Stop Squishing the Bug

Posted on Posted in Articles/Tips, Hitting

For Heaven’s Sake, Let’s Stop Squishing the Bug and Start Hitting With Power!


A Few Reasons Why That Old Teach Robs You of Precious Hitting

by Performance Coaches, Bill Mooney, and Dennis Muir of Diamond Pro NW

Now we realize when we talk about the old conventional wisdom and myth about squishing the bug while swinging the softball bat in a negative light, we might upset some people.
We’re not worried about upsetting people; We want to help you become a better hitter.
Hang in there with us and follow our logic on why this old teach actually hurts the power in your swing and makes it difficult for you to adjust to off-speed pitches.
Don’t get us wrong, we’re not slamming the instructors that use that teach. In fact, we’ve all seen this teach on late night infomercials. And that’s exactly what it is, just a teach. Some instructors believe it is a hitting principle…or fundamental, but we will show you it isn’t. These instructors are not bad people; we just have found that using that logic of squishing the bug won’t help you get better. And here’s why.

Let’s Take a Look At Some Basic Hitting Mechanics

Now there are tons of books, DVD’s, and manuals on hitting and pitching mechanics out there on the internet, bookstores, and anywhere else you can find these types of things. We’ll give you the quick and dirty on hitting mechanics, and how the body works when you hit a softball well.
  1. First off, you need to have an athletic stance. A well-balanced body will help you swing aggressively and drive your energy to the ball.
  2. To drive that energy, you first need to generate some. How do we do that in hitting? Well, getting your body weight going towards the pitcher. Some College World Series hitters take a big stride, others little or no stride. But, they all get their momentum going towards the pitcher.
  3. To be consistent delivering the bat to the ball, you need to keep that athletic stance in place. The more you change your athletic stance, or posture, while you swing, you leak energy and will deliver the bat to the ball less consistently.
  4. There are only a couple of things we can think of that the batter has control of during an at bat. If she swings, and when they swing. So, our fourth principle is your timing mechanism. Your timing mechanism is transferring your weight from back side to front side. Your hands and shoulders should not rotate before you transfer your weight to the front side. For faster pitchers, you transfer the weight a little early, for slower pitchers, a little later.
  5. Diamond Pro’s fifth principle is power. Once you’ve transferred your weight forward, your hips should rotate before your shoulders and hands do. This will generate torque. Torque is the separation of your shoulders and hips. It’s like a big rubber band winding up. The big muscles in the core of your body are winding up. Those muscles will help you rotate your shoulders faster and quicker which generates bat speed.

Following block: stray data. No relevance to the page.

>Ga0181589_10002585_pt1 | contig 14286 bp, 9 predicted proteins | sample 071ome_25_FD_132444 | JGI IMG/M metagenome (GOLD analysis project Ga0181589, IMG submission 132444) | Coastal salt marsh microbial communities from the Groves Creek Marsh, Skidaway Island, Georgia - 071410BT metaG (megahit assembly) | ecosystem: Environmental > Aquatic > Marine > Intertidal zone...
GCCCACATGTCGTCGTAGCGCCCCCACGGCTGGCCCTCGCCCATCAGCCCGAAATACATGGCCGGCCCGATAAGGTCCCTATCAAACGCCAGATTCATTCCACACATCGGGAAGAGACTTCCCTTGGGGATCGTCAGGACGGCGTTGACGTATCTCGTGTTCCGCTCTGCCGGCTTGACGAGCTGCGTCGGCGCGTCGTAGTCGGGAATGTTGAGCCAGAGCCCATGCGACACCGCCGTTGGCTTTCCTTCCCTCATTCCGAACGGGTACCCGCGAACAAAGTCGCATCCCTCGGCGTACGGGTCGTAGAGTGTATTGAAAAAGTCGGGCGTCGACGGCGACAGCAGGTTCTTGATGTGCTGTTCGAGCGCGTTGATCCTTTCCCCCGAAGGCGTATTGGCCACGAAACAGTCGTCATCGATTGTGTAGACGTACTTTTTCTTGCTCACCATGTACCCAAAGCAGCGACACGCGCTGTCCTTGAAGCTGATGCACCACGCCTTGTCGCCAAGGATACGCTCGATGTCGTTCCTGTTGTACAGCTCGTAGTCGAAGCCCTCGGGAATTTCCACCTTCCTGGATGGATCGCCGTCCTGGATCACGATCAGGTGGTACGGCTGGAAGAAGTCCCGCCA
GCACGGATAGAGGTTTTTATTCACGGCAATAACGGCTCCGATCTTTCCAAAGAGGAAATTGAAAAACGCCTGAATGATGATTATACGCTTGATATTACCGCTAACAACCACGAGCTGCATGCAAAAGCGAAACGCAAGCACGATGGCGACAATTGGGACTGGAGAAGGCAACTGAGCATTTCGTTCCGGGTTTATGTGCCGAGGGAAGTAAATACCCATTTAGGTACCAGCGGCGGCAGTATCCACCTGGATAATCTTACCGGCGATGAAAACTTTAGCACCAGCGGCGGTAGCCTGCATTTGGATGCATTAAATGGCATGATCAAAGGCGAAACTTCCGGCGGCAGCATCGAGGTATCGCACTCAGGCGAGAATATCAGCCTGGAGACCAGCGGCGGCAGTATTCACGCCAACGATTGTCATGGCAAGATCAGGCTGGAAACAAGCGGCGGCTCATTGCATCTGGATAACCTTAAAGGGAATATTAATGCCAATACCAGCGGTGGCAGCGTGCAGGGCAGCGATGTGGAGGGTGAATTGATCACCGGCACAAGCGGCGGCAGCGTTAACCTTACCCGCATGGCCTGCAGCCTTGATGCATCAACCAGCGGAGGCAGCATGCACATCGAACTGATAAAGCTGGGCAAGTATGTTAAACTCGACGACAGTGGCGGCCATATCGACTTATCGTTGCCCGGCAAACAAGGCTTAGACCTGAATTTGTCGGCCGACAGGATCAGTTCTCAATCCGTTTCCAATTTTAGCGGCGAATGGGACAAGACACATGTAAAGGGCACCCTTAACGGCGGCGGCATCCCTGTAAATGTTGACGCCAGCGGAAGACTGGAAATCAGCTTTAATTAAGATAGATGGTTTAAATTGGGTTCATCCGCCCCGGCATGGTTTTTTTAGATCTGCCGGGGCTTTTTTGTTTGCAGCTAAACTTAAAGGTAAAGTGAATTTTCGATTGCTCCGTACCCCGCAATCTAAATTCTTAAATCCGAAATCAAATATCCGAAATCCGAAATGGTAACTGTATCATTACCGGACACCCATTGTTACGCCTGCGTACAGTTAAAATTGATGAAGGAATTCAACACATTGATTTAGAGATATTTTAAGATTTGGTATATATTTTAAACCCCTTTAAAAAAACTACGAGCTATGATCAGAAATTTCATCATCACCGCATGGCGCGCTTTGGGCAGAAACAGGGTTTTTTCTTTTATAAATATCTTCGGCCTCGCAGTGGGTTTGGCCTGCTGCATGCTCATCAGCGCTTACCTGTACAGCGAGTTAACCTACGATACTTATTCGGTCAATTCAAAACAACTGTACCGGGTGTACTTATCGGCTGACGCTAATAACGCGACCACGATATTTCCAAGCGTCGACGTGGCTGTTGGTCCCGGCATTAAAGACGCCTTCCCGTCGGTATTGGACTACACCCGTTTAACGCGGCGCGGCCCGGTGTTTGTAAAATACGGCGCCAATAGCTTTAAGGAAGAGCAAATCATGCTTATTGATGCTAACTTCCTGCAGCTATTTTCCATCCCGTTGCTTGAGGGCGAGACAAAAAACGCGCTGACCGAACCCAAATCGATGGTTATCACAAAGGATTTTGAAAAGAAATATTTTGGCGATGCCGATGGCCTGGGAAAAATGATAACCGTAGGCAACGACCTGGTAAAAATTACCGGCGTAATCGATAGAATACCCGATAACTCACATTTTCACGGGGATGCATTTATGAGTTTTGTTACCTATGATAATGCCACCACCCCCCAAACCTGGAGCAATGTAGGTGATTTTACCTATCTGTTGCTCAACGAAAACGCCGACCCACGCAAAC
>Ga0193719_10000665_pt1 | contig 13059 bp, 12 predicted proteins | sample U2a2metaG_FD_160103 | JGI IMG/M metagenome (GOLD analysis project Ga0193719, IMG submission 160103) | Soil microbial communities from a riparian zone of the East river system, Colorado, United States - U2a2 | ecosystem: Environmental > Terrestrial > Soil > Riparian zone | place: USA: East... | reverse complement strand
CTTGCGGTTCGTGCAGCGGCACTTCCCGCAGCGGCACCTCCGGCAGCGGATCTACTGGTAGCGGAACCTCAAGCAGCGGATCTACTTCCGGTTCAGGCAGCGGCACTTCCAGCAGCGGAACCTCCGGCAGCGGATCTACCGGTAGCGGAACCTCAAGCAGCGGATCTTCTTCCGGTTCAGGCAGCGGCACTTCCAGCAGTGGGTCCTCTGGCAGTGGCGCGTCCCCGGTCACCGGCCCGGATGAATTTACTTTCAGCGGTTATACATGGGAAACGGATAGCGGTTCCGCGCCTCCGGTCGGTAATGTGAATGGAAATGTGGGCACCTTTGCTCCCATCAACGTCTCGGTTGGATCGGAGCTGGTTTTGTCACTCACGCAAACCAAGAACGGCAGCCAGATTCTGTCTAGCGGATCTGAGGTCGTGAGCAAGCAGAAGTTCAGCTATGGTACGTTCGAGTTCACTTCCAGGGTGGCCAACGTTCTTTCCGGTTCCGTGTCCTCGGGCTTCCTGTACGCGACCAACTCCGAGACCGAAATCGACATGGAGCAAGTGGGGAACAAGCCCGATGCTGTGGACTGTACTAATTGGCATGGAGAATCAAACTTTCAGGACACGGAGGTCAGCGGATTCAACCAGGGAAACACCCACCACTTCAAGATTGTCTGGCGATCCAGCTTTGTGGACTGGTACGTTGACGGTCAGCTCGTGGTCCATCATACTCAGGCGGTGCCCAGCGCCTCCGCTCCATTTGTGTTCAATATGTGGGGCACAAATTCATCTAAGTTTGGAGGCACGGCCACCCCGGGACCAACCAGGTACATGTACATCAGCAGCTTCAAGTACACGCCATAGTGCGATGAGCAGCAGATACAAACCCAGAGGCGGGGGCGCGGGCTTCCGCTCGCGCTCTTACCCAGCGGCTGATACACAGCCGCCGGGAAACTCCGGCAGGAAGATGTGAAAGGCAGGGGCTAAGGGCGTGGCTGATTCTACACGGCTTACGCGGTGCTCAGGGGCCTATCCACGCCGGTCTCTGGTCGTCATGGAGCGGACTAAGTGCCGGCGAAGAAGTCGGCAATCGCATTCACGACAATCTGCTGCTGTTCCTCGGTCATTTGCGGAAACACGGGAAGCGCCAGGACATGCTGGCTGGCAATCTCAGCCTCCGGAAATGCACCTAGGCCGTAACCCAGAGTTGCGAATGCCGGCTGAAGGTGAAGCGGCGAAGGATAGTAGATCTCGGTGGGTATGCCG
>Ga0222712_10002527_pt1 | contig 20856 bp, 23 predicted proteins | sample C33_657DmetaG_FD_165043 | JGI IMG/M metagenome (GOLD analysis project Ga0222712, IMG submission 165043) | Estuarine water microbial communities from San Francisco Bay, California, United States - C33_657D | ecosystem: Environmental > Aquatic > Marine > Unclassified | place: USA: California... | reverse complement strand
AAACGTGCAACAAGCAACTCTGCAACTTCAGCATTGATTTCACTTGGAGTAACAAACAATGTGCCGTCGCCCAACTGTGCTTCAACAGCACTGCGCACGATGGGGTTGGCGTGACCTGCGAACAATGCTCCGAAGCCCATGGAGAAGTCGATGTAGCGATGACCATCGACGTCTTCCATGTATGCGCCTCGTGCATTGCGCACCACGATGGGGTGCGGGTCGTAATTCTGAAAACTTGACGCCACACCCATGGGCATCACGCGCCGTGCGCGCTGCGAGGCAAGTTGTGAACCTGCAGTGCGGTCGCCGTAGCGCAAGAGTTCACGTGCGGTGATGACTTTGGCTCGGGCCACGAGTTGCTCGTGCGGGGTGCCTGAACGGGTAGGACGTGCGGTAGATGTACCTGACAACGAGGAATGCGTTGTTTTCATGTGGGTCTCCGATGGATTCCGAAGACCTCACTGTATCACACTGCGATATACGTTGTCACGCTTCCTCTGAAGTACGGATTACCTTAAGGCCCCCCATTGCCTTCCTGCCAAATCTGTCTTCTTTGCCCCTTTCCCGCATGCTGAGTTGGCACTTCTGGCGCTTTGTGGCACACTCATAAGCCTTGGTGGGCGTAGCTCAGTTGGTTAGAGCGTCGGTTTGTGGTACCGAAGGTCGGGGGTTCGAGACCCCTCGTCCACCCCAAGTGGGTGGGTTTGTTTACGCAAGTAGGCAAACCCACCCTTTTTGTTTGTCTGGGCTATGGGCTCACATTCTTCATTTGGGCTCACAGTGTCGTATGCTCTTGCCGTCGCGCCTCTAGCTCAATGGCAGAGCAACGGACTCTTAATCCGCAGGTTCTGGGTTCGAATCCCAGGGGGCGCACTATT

Funny thing though, when this happens, the better hitters don’t have much weight on the rear foot. The toe is usually just touching the ground only. There’s no bug squishing going on.
When you are aggressive with your torque, it will help you firm up your front leg. A firm front leg helps you control your momentum and also acts like a lever. Something firm to hit against.




Chamberlain past the contact point. Notice how the weight has shifted back to the rear foot, like a recoil.
Notice how Ms. Bustos is driving her weight into the front leg, not staying back and squishing the bug.
Notice how Ms. Bustos is driving her weight into the front leg, not staying back and squishing the bug.

Notice how her weight shifted to the back foot well after contact creating the illusion of squishing the bug.
Notice how her weight shifted to the back foot well after contact creating the illusion of squishing the bug.
To us, squishing the bug says there is weight on the back foot. If you look at the pictures above, there is no weight on the back of the leg until well after contact. The squishing the bug is an affect after contact. A recoil after the energy has been transferred to the front leg.
Isn’t it the great contact position we are looking for anyway? If you get in that great position, everything else will take care of itself.
To generate more power, you first need to generate more energy. To generate more energy, you have to transfer weight to the front leg.
So, our suggestion is to not focus on the ending…the squishing the bug. Focus on a great stance, attack the ball with your lower half, make sure your posture is steady and your shoulders and hands don’t rotate before foot strike, and learn from your finish. If your finish is well balanced, you’ve probably kept your posture along the way.
Train like a champion today!

Bill Mooney & Dennis Muir


Diamond Pro NW
20915 SW 105th Ave
Tualatin, Or  97062